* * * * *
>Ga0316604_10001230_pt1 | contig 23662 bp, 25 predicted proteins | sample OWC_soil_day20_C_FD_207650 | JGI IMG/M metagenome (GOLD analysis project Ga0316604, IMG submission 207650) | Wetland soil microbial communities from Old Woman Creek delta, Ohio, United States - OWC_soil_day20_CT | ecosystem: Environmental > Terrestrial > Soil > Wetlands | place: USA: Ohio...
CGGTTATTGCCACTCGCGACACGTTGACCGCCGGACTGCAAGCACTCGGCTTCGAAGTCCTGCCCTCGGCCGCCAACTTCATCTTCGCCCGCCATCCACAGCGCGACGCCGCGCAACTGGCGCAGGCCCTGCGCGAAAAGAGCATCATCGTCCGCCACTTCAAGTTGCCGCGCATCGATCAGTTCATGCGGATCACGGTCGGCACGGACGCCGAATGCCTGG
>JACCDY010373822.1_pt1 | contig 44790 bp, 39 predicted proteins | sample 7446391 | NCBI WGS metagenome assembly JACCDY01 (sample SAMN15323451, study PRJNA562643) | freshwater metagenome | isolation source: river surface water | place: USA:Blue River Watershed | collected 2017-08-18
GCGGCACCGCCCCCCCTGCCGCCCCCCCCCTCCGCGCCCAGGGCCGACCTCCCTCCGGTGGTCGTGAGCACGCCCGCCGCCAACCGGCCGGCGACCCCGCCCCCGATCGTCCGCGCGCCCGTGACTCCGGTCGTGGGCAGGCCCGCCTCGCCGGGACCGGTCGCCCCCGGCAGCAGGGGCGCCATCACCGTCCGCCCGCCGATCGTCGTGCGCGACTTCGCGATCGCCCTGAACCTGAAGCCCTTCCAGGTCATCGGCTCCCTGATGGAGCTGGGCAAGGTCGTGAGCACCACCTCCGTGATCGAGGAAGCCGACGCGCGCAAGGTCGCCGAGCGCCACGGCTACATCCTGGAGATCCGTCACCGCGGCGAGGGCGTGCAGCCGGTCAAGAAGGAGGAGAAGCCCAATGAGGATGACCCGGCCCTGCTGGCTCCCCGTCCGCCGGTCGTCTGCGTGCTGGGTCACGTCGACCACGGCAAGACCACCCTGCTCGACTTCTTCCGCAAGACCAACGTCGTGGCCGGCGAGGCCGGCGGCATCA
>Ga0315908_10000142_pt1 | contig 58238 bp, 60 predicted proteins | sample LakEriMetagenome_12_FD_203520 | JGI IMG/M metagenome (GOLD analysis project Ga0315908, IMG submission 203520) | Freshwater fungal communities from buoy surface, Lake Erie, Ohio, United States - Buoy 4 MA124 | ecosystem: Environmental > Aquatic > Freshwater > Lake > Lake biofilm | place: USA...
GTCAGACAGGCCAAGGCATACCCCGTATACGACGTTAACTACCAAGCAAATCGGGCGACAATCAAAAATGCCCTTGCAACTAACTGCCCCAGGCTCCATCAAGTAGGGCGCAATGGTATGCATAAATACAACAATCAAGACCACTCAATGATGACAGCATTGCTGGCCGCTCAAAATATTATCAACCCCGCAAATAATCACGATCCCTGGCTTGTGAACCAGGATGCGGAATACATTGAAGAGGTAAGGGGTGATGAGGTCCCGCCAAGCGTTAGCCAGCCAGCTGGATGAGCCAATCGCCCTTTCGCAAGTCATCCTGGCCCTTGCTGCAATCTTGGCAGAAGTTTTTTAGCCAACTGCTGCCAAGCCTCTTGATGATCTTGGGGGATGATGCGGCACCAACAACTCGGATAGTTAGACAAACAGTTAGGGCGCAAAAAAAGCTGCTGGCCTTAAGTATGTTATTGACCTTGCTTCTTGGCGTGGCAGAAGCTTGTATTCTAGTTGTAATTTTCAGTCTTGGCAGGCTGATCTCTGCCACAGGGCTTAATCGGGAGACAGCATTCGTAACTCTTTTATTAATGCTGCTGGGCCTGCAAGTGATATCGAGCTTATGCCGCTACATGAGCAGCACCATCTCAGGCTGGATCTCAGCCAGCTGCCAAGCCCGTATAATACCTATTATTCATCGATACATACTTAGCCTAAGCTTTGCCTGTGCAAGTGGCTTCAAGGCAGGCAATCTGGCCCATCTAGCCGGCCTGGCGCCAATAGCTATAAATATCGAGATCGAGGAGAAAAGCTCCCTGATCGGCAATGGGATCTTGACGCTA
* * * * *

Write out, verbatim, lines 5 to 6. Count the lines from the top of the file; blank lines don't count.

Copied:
>Ga0315908_10000142_pt1 | contig 58238 bp, 60 predicted proteins | sample LakEriMetagenome_12_FD_203520 | JGI IMG/M metagenome (GOLD analysis project Ga0315908, IMG submission 203520) | Freshwater fungal communities from buoy surface, Lake Erie, Ohio, United States - Buoy 4 MA124 | ecosystem: Environmental > Aquatic > Freshwater > Lake > Lake biofilm | place: USA...
GTCAGACAGGCCAAGGCATACCCCGTATACGACGTTAACTACCAAGCAAATCGGGCGACAATCAAAAATGCCCTTGCAACTAACTGCCCCAGGCTCCATCAAGTAGGGCGCAATGGTATGCATAAATACAACAATCAAGACCACTCAATGATGACAGCATTGCTGGCCGCTCAAAATATTATCAACCCCGCAAATAATCACGATCCCTGGCTTGTGAACCAGGATGCGGAATACATTGAAGAGGTAAGGGGTGATGAGGTCCCGCCAAGCGTTAGCCAGCCAGCTGGATGAGCCAATCGCCCTTTCGCAAGTCATCCTGGCCCTTGCTGCAATCTTGGCAGAAGTTTTTTAGCCAACTGCTGCCAAGCCTCTTGATGATCTTGGGGGATGATGCGGCACCAACAACTCGGATAGTTAGACAAACAGTTAGGGCGCAAAAAAAGCTGCTGGCCTTAAGTATGTTATTGACCTTGCTTCTTGGCGTGGCAGAAGCTTGTATTCTAGTTGTAATTTTCAGTCTTGGCAGGCTGATCTCTGCCACAGGGCTTAATCGGGAGACAGCATTCGTAACTCTTTTATTAATGCTGCTGGGCCTGCAAGTGATATCGAGCTTATGCCGCTACATGAGCAGCACCATCTCAGGCTGGATCTCAGCCAGCTGCCAAGCCCGTATAATACCTATTATTCATCGATACATACTTAGCCTAAGCTTTGCCTGTGCAAGTGGCTTCAAGGCAGGCAATCTGGCCCATCTAGCCGGCCTGGCGCCAATAGCTATAAATATCGAGATCGAGGAGAAAAGCTCCCTGATCGGCAATGGGATCTTGACGCTA